Dutch Lady sees three-fold profit surge in 1Q24

KUALA LUMPUR: Dutch Lady Milk Industries Bhd (DLMI) remains cautiously optimistic due to the strength of its brands, and the increasing need for and recognition of milk's goodness and nutritional value amongst Malaysians.

“The company will continue to support local dairy farmers, aiming to enhance both the quantity and quality of locally produced fresh milk,” DLMI said in a filing with Bursa Malaysia.

In the first quarter ended March 31 (1Q24), DLMI’s net profit surged to RM26.6mil compared with RM8.5mil in the same quarter last year, translating to an earnings per share of 41.70 sen against 13.30 sen.

Revenue rose 2.4% to RM362.8mil compared to RM354.3mil last year, primarily driven by the carry-over effect of price increases implemented in 2023, as well as a specific price increase on one of the product ranges in 1Q24.

Additionally, DLMI implemented various revenue growth management initiatives focused on enhancing the product and channel mix.

The dairy group said it will continue to focus on optimising costs and cashflow by restructuring to be more efficient, reducing fixed costs to combat inflation and currency challenges, and securing funds for new manufacturing facilities.

“DLMI is employing cash generated from its operations and working capital to fund the property, plant & equipment (PPE) investments into the new production facility at Bandar Enstek.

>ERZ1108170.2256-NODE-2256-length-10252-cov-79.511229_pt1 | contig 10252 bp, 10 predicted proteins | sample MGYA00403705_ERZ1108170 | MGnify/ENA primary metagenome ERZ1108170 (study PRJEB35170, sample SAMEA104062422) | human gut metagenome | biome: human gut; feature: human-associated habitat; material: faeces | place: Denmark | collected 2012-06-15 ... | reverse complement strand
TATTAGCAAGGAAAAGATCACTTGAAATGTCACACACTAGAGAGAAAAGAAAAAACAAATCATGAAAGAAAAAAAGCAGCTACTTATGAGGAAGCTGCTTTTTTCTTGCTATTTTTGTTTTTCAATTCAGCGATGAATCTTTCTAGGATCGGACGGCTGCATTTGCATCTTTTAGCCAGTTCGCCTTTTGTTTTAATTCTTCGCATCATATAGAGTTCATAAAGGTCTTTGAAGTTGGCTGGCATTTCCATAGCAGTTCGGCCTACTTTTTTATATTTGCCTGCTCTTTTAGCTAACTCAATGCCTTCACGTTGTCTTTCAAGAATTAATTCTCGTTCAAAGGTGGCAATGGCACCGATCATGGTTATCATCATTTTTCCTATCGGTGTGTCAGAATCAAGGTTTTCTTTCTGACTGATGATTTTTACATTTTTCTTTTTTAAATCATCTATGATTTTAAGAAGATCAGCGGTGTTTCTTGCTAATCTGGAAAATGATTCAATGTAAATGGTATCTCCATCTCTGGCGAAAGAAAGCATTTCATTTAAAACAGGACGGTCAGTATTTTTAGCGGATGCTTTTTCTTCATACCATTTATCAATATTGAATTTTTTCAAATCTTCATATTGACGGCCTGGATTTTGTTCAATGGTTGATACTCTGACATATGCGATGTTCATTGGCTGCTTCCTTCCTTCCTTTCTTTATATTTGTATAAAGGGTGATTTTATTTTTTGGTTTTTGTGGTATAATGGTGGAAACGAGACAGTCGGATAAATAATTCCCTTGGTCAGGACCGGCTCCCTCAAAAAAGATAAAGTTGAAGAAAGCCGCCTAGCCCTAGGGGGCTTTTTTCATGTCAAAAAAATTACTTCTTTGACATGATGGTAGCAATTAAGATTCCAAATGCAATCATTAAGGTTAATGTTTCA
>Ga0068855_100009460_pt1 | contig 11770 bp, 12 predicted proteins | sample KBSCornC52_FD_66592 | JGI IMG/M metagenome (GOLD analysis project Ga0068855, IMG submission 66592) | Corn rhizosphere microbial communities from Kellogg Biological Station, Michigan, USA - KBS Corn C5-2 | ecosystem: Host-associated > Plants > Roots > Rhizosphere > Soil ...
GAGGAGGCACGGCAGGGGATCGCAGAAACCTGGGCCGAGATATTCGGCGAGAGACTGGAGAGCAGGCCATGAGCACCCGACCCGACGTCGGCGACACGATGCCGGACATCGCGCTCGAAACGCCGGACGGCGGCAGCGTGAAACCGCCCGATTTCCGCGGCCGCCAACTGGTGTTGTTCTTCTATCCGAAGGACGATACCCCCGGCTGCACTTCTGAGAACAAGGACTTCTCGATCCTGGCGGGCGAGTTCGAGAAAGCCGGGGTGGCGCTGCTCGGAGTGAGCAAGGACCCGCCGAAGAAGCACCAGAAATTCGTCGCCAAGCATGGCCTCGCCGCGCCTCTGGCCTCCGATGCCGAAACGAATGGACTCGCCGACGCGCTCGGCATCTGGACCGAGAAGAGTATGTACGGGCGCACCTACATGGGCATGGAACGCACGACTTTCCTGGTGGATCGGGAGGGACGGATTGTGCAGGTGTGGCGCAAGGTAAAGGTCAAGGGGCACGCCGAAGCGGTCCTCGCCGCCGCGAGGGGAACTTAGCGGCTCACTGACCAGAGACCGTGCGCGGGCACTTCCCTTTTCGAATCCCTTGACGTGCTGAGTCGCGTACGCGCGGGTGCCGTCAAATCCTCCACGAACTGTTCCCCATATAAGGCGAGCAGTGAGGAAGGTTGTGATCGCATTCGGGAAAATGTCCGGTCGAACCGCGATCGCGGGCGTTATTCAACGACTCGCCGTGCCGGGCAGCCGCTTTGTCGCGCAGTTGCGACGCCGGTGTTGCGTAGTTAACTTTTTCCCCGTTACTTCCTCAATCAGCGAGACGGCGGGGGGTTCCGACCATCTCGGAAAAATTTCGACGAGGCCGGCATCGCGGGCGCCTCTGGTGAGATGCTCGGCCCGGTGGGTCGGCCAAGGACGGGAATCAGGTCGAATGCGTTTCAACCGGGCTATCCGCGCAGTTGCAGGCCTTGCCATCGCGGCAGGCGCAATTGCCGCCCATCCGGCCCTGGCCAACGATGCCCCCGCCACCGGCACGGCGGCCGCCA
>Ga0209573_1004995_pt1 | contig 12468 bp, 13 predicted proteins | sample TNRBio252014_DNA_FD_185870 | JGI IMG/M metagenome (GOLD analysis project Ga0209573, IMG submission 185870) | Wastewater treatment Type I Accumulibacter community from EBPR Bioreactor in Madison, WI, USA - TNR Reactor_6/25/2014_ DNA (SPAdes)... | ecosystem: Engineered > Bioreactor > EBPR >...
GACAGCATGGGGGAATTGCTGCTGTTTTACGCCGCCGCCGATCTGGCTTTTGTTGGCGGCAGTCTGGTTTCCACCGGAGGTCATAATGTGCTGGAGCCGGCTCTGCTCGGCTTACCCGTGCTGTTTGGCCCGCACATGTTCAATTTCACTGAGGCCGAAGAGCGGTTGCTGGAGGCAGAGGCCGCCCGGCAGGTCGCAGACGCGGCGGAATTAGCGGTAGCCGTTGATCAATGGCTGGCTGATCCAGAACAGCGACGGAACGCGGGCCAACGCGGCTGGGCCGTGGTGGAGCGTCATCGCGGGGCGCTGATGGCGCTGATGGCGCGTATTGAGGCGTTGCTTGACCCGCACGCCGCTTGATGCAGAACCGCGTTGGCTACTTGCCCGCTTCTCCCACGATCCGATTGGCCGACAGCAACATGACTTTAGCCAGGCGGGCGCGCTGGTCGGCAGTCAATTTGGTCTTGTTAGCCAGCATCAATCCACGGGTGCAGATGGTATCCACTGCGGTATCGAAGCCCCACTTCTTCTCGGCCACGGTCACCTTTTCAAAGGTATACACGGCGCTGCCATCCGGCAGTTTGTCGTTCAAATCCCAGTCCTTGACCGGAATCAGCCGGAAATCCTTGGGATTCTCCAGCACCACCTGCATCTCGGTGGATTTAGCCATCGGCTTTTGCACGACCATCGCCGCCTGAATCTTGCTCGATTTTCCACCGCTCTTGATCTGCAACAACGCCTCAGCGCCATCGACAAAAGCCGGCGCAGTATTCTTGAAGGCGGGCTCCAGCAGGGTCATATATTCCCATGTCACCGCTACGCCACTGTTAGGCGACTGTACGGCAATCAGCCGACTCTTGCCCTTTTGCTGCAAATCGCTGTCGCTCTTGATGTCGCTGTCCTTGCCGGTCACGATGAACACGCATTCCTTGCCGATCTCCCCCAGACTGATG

“In the event of a shortfall in working capital, the company has sufficient committed undrawn overdraft facilities and an inter-company credit facility that can be utilised,” it said.

DLMI noted that the market continues to experience significant volatility due to a range of domestic and international uncertainties. These include fluctuating foreign exchange rates, variable commodity prices, and potential shifts in regulatory frameworks.

“Although prices of global dairy raw materials have reached a point of stability, they remain historically high and are expected to trend upwards towards the second half of the year. Ongoing geopolitical tensions are causing further fluctuations in raw material prices, which could lead to increasing costs for other commodities.

“The volatility of the ringgit, alongside these global and local uncertainties, as well as forthcoming regulatory updates and changes to the tax system, such as the increase in SST rates, present further challenges that may lead to escalated input costs in the near future,” it added.

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